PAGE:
Iconic screenwriter discusses networking, persistence in virtual talk

By Emma Kaden

Persistence has been a hallmark of screenwriter Norman Steinberg’s career, starting in the ‘60s when he regularly tried to make of famed comedy writer Mel Brooks his mentor when he’d run into Brooks at a New York City coffee shop. 

Brooks repeatedly brushed him off and finally, to get rid of him, handed Steinberg a business card and said, “Call this guy.”

That guy was the producer of “Get Smart,” which as Steinberg explained during a Feb. 16 virtual talk at the Career Center, 618 S. Michigan Ave., was a crucial break in his career as a screenwriter and producer for films and TV shows that included “Blazing Saddles,” “Doctor Doctor” and “Flip.”

A crowd of 20 students listened with rapt attention as Steinberg advised them how to break into the TV and film industry.

Moderated by Richard Petrizzi, an adjunct professor in the Cinema and Television Arts Department, the talk focused on the importance of networking and following your role models’ career paths to achieve your goals.

“If you want to start a career, what you’re going to have to do is go somewhere,” Steinberg said. “And when you get there, show up with a lot of passion.”

He said there is no single way to succeed in the TV and film industry, noting, “There’s no career path here, except the one you choose.”

Petrizzi echoed Steinberg’s comments about networking and approaching people for advice.

“You will be surprised how people, and famous people, will talk to you,” he said.

Petrizzi stressed that networking is an essential tactic.

“You need gentle persistence. You need to continue to press and have some facts behind you, and not just write, but produce,” Petrizzi said. “If you are not out there gently pressing, if you are not out there networking … maybe you’re wasting your time.”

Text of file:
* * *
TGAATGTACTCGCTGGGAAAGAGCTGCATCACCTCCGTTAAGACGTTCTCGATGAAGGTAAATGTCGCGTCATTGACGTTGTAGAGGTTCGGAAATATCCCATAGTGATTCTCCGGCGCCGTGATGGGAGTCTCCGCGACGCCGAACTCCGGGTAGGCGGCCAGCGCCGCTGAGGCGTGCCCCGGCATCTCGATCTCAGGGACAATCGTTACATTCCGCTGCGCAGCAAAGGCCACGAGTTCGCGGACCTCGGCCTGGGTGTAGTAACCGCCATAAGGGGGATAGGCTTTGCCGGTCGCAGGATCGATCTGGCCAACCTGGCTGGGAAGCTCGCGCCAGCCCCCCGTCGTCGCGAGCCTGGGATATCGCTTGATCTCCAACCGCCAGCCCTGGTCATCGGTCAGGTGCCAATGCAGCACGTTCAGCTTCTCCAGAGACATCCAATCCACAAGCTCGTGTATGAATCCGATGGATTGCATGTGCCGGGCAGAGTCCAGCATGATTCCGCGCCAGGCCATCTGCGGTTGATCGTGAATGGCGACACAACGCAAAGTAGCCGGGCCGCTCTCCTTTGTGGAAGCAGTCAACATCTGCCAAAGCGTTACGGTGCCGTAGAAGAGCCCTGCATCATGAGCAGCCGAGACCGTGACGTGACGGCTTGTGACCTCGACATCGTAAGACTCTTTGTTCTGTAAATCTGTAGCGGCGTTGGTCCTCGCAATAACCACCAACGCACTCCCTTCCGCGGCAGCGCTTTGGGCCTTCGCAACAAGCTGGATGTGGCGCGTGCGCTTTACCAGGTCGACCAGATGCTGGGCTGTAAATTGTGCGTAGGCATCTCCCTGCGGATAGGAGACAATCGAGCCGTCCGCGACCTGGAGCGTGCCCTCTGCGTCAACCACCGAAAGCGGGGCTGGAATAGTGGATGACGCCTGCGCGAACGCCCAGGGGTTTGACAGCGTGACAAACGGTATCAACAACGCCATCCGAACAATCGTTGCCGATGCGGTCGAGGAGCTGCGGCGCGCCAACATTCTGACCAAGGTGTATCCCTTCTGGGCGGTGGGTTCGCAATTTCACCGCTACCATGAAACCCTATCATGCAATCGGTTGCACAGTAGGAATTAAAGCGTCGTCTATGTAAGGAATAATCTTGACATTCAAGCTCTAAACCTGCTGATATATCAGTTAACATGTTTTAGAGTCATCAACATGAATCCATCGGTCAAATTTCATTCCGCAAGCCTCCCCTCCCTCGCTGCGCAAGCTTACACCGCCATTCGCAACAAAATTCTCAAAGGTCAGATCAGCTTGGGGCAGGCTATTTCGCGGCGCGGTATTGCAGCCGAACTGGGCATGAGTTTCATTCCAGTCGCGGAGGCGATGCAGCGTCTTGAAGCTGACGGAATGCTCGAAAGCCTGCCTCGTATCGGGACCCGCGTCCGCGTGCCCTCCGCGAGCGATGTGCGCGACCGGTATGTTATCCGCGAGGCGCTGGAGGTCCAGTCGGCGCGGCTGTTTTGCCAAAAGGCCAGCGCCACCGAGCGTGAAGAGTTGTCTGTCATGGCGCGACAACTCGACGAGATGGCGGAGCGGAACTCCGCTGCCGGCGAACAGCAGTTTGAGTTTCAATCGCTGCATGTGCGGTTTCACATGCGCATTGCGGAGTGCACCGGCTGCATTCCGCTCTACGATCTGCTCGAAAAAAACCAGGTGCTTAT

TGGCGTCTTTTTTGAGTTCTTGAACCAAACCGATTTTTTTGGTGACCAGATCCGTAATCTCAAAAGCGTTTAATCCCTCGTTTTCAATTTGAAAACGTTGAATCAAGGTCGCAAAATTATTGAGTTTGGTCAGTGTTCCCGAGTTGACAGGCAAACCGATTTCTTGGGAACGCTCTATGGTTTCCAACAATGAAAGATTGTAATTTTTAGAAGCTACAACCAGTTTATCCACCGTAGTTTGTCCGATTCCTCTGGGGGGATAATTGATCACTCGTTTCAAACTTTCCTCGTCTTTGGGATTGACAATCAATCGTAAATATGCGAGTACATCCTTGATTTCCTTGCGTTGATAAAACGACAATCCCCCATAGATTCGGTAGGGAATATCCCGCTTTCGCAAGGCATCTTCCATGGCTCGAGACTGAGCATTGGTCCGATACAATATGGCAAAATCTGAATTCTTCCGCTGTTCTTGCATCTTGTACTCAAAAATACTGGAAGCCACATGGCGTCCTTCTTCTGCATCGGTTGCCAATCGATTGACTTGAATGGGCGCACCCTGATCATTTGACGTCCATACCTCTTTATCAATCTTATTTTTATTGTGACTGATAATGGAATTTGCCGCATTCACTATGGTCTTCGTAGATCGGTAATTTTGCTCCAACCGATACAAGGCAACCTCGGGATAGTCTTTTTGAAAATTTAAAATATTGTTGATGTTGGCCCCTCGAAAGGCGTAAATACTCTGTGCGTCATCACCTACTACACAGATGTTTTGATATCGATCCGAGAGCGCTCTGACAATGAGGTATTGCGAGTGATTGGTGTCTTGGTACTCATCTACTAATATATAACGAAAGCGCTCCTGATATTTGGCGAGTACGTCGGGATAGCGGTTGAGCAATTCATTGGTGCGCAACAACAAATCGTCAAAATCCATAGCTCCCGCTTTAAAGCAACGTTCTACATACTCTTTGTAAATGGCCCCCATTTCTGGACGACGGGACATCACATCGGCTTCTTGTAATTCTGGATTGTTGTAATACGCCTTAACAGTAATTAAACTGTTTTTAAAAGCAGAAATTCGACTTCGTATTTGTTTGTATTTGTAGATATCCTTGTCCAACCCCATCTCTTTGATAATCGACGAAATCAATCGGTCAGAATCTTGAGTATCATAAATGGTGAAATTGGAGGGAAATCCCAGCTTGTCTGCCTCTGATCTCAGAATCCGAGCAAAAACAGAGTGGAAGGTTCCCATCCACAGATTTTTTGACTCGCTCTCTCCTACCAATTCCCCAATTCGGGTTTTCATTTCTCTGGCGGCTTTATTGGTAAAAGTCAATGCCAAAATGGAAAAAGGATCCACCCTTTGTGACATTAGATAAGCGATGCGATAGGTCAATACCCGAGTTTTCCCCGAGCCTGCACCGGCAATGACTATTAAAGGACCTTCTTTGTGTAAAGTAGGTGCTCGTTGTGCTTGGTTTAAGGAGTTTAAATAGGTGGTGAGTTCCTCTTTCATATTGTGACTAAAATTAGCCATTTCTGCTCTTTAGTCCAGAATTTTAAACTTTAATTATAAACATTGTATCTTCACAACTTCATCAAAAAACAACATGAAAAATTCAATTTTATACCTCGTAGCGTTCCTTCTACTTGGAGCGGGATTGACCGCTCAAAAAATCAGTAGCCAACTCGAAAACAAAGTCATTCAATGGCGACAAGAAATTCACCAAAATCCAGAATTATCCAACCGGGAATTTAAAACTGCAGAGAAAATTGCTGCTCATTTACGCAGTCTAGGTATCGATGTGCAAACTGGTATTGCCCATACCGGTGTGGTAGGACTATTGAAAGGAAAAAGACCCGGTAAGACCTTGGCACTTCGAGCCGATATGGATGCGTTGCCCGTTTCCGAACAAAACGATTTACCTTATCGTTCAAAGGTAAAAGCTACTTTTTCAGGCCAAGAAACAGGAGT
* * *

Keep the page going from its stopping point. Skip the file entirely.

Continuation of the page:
Tim Nolan, a senior cinema and television arts major, said the talk reinforced his drive and passion to succeed in TV writing and production.

Angela Sheridon, creative industry liaison at the Career Center, said she’s looking forward to seeing how the Career Center uses technology, as it did with this talk, to showcase people from around the country. She also said people like Steinberg are important contacts for students to make and instructors like Petrizzi can be valuable as well.

“[A huge] takeaway for any of the students is that an instructor is doing everything he can to use some of his industry connections and resources, including the Career Center, to make it happen, not just for his students, but for all students,” Sheridon told The Chronicle.

Petrizzi said he hoped the talk would jumpstart the students’ career activity.

“Hopefully, it’s given them an opportunity to find another networking network to go to, and maybe it’s even lifted the fire a little bit more,” Petrizzi said.

This talk is one of a series with industry professionals and the next two sessions will be with a cinematographer and a news editor at Channel 7.

Other events planned by the Career Center include a job and internship fair in April, an advertising career night on March 4, and the Chicago Feminist Film Festival on March 8.